Last night I was at a bar in Austin, flipping through the jukebox when a particular song title caught my eye. It was "Salt Pork, West Virginia" by Louis Jordan. As my knowledge of jazz doesn't venture far beyond Miles, Coltrane and Monk, I was not familiar with Louis Jordan, the song or Salt Pork, West Virginia.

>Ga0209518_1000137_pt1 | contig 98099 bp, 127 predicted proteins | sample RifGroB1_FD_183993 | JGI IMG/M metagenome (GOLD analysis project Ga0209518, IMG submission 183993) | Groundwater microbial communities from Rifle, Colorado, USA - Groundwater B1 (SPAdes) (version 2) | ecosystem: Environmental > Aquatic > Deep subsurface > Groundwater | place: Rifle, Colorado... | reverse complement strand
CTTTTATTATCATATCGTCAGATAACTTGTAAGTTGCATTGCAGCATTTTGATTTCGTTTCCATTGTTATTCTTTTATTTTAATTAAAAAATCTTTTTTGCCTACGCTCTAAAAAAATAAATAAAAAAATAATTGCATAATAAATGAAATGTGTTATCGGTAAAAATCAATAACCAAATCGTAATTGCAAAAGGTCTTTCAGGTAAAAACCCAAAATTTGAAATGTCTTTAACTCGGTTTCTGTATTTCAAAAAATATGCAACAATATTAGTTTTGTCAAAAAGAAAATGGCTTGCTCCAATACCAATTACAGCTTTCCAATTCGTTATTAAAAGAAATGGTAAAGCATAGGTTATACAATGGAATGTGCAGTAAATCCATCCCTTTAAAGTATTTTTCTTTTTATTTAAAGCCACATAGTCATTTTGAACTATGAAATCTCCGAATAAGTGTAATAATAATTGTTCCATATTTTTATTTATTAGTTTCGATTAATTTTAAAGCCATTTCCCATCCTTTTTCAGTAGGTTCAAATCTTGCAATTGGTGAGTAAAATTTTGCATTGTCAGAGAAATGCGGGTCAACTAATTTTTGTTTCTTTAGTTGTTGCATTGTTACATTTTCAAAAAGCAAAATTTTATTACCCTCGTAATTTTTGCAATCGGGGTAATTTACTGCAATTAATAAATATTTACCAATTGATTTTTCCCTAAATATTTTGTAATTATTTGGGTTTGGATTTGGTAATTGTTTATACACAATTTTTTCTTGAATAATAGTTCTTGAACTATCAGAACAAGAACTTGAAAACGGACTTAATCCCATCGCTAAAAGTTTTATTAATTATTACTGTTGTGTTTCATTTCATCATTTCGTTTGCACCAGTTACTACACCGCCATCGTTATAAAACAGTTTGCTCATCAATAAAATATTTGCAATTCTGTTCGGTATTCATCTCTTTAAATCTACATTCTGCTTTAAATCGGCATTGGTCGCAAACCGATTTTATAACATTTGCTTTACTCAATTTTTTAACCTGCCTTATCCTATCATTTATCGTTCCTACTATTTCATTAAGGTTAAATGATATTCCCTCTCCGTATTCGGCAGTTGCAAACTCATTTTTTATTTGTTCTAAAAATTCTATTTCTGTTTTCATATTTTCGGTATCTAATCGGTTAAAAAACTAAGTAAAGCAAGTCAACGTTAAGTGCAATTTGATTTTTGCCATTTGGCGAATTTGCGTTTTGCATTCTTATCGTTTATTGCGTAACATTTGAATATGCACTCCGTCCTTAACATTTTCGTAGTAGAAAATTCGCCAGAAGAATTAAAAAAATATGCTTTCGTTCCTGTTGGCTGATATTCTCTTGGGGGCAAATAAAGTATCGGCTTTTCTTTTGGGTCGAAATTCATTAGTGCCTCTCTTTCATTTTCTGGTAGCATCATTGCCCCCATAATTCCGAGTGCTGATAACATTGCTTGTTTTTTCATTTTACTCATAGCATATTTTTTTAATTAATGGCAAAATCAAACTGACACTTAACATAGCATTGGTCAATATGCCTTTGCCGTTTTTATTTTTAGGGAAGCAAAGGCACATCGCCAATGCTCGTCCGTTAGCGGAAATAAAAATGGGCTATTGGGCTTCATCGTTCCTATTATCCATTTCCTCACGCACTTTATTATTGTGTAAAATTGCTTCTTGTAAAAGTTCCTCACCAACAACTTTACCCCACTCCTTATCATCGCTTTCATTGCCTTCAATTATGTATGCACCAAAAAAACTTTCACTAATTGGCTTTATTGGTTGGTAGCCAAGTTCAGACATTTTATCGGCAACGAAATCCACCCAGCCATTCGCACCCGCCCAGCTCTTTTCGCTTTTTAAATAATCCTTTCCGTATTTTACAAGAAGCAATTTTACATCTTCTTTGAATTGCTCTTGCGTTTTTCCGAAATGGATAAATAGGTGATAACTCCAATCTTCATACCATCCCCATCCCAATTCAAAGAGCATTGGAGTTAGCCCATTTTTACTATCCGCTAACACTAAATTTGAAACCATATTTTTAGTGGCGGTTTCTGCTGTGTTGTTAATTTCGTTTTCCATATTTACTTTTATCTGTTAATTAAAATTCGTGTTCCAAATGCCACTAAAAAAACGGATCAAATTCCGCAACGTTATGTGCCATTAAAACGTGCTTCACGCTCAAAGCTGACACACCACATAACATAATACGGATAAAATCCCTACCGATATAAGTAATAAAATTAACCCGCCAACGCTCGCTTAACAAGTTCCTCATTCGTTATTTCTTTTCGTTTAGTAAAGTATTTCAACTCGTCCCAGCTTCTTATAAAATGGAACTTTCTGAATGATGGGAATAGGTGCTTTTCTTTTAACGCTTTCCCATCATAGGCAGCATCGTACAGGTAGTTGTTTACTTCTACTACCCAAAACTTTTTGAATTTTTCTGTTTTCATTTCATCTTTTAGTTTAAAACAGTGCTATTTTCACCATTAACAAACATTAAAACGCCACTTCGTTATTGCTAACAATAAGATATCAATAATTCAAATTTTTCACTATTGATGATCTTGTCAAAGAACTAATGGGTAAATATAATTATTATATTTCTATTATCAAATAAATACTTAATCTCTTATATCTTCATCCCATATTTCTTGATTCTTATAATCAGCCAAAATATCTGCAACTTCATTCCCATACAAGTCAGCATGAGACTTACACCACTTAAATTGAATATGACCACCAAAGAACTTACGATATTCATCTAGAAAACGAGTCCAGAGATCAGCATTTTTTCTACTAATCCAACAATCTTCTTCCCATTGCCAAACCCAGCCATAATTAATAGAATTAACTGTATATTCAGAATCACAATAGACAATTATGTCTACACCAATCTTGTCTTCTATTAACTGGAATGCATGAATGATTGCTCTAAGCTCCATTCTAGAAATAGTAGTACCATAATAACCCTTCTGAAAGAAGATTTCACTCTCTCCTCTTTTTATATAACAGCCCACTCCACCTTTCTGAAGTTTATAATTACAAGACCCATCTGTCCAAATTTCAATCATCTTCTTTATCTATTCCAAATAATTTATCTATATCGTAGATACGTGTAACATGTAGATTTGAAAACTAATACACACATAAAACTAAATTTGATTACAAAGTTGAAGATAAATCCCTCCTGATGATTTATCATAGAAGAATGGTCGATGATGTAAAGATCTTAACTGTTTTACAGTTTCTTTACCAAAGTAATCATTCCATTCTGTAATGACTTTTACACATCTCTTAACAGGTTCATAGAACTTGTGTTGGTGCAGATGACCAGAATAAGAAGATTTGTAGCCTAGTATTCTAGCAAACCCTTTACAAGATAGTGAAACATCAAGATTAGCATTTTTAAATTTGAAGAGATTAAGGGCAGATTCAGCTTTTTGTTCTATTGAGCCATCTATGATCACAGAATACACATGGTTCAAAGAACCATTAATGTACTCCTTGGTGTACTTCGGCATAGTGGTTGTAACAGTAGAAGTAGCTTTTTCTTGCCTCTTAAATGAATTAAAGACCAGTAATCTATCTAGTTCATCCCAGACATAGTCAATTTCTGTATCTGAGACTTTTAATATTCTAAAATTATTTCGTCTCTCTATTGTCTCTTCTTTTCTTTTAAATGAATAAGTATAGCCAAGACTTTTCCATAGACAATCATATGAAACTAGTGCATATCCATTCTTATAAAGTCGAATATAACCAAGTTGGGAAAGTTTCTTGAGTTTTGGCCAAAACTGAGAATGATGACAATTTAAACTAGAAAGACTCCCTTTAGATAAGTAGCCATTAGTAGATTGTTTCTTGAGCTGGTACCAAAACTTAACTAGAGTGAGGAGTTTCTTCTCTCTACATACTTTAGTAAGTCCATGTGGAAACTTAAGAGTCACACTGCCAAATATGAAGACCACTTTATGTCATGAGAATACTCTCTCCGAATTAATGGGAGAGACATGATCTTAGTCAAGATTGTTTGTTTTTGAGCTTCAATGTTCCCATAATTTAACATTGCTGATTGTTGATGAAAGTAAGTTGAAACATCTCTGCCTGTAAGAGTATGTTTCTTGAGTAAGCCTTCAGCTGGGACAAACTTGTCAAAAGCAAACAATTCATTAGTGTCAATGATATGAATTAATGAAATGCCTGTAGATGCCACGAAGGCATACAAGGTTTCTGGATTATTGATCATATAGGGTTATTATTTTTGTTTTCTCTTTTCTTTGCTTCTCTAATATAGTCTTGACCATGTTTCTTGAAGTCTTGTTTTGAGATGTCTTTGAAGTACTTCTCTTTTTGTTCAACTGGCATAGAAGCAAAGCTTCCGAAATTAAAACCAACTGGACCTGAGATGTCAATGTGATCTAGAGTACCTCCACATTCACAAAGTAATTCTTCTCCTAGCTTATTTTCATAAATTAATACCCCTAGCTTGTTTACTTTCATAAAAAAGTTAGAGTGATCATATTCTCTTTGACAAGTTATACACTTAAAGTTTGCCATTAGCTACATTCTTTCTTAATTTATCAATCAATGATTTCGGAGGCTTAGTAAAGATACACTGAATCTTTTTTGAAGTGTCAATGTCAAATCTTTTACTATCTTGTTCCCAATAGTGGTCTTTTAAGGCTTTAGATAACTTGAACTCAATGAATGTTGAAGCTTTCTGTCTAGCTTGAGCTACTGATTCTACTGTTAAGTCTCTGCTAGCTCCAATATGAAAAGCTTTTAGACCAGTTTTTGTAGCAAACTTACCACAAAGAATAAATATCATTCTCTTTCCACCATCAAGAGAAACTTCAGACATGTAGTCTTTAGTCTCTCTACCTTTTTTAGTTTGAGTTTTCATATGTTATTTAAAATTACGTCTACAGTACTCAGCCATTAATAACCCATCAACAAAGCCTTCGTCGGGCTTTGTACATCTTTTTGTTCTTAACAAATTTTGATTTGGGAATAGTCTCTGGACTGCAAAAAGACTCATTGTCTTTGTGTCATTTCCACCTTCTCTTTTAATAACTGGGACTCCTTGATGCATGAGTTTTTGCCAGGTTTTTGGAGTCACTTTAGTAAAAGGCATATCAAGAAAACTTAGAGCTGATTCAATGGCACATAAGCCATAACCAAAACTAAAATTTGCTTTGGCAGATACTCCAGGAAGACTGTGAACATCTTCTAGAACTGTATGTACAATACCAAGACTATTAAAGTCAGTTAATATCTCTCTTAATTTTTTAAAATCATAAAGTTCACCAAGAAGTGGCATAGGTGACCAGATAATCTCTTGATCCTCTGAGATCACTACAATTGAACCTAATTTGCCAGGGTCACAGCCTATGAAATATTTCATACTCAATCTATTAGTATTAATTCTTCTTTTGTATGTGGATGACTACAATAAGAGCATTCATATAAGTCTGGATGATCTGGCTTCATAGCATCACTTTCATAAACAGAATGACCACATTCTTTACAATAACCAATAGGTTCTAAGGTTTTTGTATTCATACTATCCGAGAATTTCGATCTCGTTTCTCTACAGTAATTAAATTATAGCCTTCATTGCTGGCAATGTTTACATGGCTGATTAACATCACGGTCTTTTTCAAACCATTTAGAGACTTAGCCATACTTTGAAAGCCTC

Very quickly: Louis Jordan, born in Arkansas, was a pioneering jazz and blues musician popular from the '30s through early '50s. "Salt Pork, West Virginia," was recorded around 1951 just before the decline of Jordan's popularity. The song is about the narrator first avoiding the town of Salt Pork because that's where his baby lives, but quickly changing his mind. As it turns out, there is no Salt Pork, West Virginia, but in the last line of the song, Jordan calling out the names of cities like a train conductor hoots "Bluefield!" which was a hotbed for African-American jazz musicians at the time. Nevertheless, it was a fun discovery of a good song that reflects the state's role in black music throughout the first half of the century.